2019 New Year's Message

Warmest greetings and best wishes for 2019.
 
I would first like to express our sympathy and solidarity to the people of Alaska for the suffering and damage caused by the 7.0 magnitude earthquake that struck Southcentral Alaska on November 30th, 2018. I was truly impressed with how helpful in both spirit and actions the people of Southcentral Alaska were to each other. The whole situation reminded me of the Japanese people when the devastating earthquake and tsunami struck eastern Japan in March 2011. Those who survived the natural disaster were praised by the international community for having remained calm and polite and having displayed their caring nature.
 
In 2018, Japan also experienced a series of natural disasters including typhoons, heavy rain and earthquakes. Thanks to Japan’s community-minded resilience and efforts of the people, recovery in the affected regions such as western Japan and Hokkaido, northernmost of Japan, has progressed steadfastly, making the regions fully ready to welcome tourists from around the world.
 
The year 2019 is destined to be a special year for Japan. In February, Japan will commemorate the thirtieth anniversary of His Majesty the Emperor Akihito’s accession to the throne. On April 30th, Japan will see the abdication of the Emperor, which is a rare event even in our country’s 2,678-year history of emperors, and on May 1st, Japan will see the enthronement of His Imperial Highness the Crown Prince Naruhito. A new era will start on May 1st, reflecting the wish of His Majesty the Emperor Akihito that the duties of the Emperor as the symbol of the state can continue without interruption.
 
The Alaska-Japan security partnership has growing importance in light of North Korea’s nuclear and missile ambitions and China’s actions in the East and South China Seas as well as in the Arctic. Japan Air Self-Defense Force has taken part in Red Flag Alaska – multi-nation joint training exercises organized by the U.S. Air Force – for more than twenty years. The First Airborne Brigade of Japan Ground Self-Defense Force has taken part in Arctic Aurora – a bilateral training exercise organized by U.S. Army Alaska – for four consecutive years. In June 2018, my wife and I hosted a reception to celebrate the close ties between the military in Alaska and the Japan Self-Defense Force. In May of 2018, the U.S. Coast Guard Cutter Alex Haley stationed in Alaska took part in the celebration of the 70th anniversary of Japan Coast Guard as the only foreign vessel to do so.
 
In Alaska, eight municipalities have sister-city relationships with municipalities in Japan. In August 2018, a delegation from the city of Obihiro, led by Mayor Yonezawa, visited Seward to celebrate the 50th anniversary of their sister-city relationship. In September 2019, a delegation from the Municipality of Anchorage will be visiting the City of Chitose to celebrate the 50th anniversary of their sister-city relationship.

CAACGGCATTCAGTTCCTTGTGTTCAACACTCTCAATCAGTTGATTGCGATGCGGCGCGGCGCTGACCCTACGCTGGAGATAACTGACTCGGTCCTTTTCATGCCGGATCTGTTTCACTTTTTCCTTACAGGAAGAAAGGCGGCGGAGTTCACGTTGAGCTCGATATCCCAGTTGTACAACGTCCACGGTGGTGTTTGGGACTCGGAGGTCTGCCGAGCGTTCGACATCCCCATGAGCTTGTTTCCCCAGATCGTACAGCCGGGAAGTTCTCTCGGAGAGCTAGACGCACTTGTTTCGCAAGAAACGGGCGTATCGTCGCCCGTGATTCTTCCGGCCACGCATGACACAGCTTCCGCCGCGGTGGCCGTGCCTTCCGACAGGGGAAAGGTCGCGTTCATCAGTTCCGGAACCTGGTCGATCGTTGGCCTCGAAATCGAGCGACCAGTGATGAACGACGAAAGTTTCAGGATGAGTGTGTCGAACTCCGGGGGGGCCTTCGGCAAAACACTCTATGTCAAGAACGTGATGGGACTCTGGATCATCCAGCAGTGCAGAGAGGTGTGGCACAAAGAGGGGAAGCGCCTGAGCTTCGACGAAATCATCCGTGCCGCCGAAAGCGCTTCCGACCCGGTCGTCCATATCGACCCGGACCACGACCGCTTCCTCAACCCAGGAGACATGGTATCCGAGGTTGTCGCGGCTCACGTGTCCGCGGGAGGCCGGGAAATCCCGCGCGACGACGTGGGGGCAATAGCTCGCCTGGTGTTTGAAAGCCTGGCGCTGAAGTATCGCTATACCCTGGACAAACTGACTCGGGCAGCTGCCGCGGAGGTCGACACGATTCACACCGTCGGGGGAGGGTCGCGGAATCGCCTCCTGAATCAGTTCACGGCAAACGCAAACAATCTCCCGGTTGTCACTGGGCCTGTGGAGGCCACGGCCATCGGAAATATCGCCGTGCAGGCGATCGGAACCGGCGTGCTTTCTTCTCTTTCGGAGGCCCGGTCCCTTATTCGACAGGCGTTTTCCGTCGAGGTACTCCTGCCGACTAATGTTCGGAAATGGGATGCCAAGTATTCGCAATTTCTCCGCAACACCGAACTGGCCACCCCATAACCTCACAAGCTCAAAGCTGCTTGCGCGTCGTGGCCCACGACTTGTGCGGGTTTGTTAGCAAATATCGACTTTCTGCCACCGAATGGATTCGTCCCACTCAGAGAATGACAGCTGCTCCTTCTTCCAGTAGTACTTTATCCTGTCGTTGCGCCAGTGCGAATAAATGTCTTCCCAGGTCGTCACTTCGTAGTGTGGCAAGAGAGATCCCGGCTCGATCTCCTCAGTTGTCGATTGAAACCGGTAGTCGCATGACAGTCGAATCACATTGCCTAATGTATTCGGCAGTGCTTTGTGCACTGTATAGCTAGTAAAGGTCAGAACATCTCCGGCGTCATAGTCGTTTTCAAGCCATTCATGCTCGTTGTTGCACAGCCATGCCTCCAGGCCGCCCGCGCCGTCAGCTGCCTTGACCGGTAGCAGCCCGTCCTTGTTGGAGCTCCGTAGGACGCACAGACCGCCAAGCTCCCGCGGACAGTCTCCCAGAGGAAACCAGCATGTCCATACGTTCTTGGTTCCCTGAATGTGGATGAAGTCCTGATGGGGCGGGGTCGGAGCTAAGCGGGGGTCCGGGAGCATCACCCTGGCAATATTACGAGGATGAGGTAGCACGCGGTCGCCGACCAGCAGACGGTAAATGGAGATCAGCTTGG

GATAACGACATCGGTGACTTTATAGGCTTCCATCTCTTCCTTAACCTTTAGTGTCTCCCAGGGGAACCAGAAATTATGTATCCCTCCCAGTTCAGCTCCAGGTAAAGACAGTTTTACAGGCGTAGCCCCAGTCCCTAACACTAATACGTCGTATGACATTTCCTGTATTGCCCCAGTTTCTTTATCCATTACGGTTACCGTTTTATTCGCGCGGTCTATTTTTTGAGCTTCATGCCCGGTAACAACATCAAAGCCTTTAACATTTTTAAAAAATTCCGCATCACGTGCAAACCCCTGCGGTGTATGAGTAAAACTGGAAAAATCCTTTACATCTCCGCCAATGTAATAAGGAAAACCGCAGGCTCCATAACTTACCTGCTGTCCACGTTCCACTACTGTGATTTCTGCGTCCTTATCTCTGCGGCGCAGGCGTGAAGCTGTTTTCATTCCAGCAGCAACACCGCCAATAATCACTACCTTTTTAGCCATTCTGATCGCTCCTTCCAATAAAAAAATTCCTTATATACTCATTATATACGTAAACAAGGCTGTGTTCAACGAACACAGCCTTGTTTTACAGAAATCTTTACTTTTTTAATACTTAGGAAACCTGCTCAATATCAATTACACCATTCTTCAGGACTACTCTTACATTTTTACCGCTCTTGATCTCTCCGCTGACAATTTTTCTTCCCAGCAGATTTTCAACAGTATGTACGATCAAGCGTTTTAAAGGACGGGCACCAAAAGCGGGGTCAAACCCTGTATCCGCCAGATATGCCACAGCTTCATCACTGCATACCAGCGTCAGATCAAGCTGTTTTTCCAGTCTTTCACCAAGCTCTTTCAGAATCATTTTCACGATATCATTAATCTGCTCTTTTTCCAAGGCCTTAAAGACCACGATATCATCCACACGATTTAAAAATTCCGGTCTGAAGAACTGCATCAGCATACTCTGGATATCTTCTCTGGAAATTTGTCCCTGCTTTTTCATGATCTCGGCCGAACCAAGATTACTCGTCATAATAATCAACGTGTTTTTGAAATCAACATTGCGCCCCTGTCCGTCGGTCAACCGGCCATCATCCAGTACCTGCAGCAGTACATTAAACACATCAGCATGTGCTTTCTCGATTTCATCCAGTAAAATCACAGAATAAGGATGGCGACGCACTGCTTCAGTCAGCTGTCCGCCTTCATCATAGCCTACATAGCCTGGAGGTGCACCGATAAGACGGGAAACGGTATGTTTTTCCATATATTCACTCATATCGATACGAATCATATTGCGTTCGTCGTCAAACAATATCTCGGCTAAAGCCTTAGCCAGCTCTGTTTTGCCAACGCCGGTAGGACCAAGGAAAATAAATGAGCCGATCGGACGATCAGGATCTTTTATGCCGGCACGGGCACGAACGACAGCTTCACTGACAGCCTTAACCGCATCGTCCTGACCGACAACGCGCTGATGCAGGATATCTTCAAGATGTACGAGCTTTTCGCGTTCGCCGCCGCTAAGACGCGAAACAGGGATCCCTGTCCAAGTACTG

Since 1986, young people of Alaska have participated in the JET Program* and have spent one year or more experiencing Japan at the local level as Assistant Language Teachers (ALT) or Coordinator for International Relations (CIR). In 2018, nine young people from Alaska joined in the JET Program, bringing the total number of Alaskans who have worked as ALT or CIR in Japan to 232. For more information please click the following link.
 
*The Japan Exchange and Teaching (JET) Program 
 
Alaska and Japan have enjoyed strong bonds of friendship for many years. Long-time efforts and hard-earned experience of Japanese and Japanese-Americans in Alaska have contributed greatly to the friendly Alaska-Japan relations. I believe deepening the mutual understanding of Japan and Alaska as well as their respective peoples will lead to making the invaluable Alaska-Japan friendship even stronger. In 2018, based on such belief, the Consular Office of Japan in Anchorage, based on such belief, strived to promote cultural and other exchanges and carried out programs aimed at helping the people of Alaska to deepen their understanding of Japan and Japanese people. We are determined to continue our efforts in 2019.
 
One of the programs prioritized by the Consular Office is the screening of Japanese films with the cooperation of local universities and high schools. In November 2018, we held the Japanese Film Festival at the University of Alaska Anchorage. We plan to have a similar event in Fairbanks and again in Anchorage in the near future. I hope to see more people of Alaska become big fans of Japanese films.
    
The year 2018’s natural disasters in Alaska and Japan have highlighted the importance of disaster risk reduction. As one of the countries that are most prone to natural disasters, Japan has a wealth of experience and expertise in disaster risk reduction. I truly believe that disaster risk reduction is an area of cooperation Alaska and Japan should strive to strengthen.
 
I would be deeply grateful for your continued support for making the bonds of friendship between Alaska and Japan even stronger.


Masatoshi Sato